U.S. stocks closed higher Thursday despite news that gross domestic product growth fell well short of expectations.
Material and energy stocks led gains while communication services stocks lagged. Stocks have been relatively quiet this week despite a slew of economic and corporate data.
Treasury yields were flat as investors gauge recent economic news.
European and Asian stocks were higher after strong results from mega-cap companies so far this week.
The price of crude oil was up $1.20, or 1.66 percent, at $73.59 a barrel, and the spot price of gold was up $28.70, or 1.59 percent, to $1,828.40 an ounce.
The U.S. economy grew at an annual pace of 6.5 percent, disappointing most economists and falling well short of expectations. The sluggish growth compared with estimates suggests the economy has not yet fully rebounded from the economic recession seen last year.
However, Edward Jones analysts said there is a silver lining to the GDP news: Personal spending grew 11.8 percent in the second quarter, a major driver of overall growth. They believe consumers will continue to drive economic growth this year, with excess savings providing dry powder for the economy as we reopen and service-industry spending gains steam.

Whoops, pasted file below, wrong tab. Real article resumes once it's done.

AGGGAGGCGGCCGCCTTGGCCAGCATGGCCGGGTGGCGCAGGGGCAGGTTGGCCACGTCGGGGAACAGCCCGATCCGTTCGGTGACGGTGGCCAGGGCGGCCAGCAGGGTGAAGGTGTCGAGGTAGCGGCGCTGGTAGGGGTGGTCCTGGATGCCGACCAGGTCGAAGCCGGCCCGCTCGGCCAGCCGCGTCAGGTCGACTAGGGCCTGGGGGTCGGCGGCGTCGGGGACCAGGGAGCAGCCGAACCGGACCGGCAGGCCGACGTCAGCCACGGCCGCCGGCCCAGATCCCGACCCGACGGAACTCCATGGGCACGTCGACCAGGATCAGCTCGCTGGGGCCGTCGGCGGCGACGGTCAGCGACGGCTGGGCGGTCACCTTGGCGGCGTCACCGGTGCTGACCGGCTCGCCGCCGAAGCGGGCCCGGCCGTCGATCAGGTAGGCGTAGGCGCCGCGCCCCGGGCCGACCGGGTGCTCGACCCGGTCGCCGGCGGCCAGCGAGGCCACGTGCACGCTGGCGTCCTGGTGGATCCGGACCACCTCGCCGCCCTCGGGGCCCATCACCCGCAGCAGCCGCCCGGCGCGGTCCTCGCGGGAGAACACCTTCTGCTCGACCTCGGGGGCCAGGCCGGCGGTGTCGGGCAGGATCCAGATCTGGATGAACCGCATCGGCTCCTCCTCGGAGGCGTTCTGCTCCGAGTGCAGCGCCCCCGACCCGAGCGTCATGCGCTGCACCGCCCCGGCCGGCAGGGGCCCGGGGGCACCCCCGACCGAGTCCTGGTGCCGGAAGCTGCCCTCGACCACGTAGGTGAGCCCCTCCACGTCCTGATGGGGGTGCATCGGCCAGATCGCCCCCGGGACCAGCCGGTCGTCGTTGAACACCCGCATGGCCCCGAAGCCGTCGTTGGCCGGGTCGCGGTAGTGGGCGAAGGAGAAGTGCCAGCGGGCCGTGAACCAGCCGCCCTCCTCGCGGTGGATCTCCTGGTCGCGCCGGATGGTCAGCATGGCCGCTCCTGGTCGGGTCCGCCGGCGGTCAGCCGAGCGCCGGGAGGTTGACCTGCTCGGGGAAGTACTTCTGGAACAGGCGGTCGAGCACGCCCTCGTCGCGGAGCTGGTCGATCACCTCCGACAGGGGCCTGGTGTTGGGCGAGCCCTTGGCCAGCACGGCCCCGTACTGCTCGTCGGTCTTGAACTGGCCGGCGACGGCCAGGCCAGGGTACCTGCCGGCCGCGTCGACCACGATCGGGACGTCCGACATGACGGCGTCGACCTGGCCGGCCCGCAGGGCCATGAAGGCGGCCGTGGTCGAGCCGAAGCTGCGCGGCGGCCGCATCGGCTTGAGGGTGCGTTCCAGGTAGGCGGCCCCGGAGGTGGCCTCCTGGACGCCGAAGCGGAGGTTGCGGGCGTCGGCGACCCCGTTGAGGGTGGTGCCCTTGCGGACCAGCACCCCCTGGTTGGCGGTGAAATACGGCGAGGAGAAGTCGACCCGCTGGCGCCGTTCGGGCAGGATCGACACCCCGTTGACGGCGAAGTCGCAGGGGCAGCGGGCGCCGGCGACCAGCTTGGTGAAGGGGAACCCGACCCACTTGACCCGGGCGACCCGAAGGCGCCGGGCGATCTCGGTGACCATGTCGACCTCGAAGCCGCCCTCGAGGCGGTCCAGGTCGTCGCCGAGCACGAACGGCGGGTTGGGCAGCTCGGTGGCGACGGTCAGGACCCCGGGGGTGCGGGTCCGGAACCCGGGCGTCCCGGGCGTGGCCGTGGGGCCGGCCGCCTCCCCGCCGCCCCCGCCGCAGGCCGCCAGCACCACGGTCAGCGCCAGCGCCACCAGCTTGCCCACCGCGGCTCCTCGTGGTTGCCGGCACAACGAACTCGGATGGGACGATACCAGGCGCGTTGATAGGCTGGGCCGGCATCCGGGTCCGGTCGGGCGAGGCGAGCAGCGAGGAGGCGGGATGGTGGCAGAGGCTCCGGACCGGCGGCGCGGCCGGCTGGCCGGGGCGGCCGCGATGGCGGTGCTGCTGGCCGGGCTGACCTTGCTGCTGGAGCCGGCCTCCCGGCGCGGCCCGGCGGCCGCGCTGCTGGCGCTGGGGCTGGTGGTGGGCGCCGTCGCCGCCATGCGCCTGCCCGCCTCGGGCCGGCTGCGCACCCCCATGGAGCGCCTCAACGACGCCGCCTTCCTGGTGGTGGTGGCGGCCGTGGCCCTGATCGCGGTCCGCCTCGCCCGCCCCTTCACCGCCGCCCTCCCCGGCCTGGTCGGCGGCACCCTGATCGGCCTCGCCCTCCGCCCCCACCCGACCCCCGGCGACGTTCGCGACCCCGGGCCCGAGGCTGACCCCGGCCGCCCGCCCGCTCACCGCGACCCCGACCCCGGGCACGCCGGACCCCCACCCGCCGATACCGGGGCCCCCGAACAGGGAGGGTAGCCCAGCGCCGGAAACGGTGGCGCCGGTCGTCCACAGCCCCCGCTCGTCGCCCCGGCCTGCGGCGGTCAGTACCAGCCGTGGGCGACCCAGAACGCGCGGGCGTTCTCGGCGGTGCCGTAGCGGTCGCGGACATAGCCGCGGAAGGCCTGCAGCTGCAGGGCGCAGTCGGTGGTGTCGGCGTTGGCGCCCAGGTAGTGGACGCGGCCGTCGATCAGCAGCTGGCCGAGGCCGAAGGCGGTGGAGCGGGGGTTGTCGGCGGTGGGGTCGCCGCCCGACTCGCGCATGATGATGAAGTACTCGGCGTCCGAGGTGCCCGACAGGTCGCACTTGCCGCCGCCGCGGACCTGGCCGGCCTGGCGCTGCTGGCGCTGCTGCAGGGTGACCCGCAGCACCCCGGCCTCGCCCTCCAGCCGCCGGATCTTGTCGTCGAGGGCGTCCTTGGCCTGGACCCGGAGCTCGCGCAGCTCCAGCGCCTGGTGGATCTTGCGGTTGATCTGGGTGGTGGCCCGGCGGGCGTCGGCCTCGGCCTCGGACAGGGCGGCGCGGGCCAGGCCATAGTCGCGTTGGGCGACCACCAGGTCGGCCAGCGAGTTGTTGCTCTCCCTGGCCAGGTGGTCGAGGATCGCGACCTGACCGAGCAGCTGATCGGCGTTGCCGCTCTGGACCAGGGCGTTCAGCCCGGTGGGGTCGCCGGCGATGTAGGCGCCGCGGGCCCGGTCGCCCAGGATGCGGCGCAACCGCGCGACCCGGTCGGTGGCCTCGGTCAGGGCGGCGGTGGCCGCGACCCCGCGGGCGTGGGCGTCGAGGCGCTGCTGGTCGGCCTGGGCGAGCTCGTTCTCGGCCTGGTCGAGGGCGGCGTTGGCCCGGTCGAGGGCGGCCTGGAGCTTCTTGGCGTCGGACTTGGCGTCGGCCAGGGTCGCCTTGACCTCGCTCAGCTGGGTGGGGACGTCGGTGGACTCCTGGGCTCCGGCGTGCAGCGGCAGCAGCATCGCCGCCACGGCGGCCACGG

The labor market has been a sore spot for economists and policymakers in recent months. Fresh data shows initial jobless claims totaled 400,000, above an expected 380,000 and almost twice that of average pre-pandemic levels.
High jobless numbers come even as job openings reach record levels. One possible explanation is that job seekers are using this period to “shop around” and find positions that better suit their interests. Federal Reserve Chairman Jerome Powell pointed out that this process likely has a speed limit, as searchers need time to process their options.
Regardless, analysts still expect employment growth to be higher in fall as unemployment benefits and eviction moratoriums expire and COVID-19 vaccination rates rise.
The daily stock report is provided by the Salida office of Edward Jones.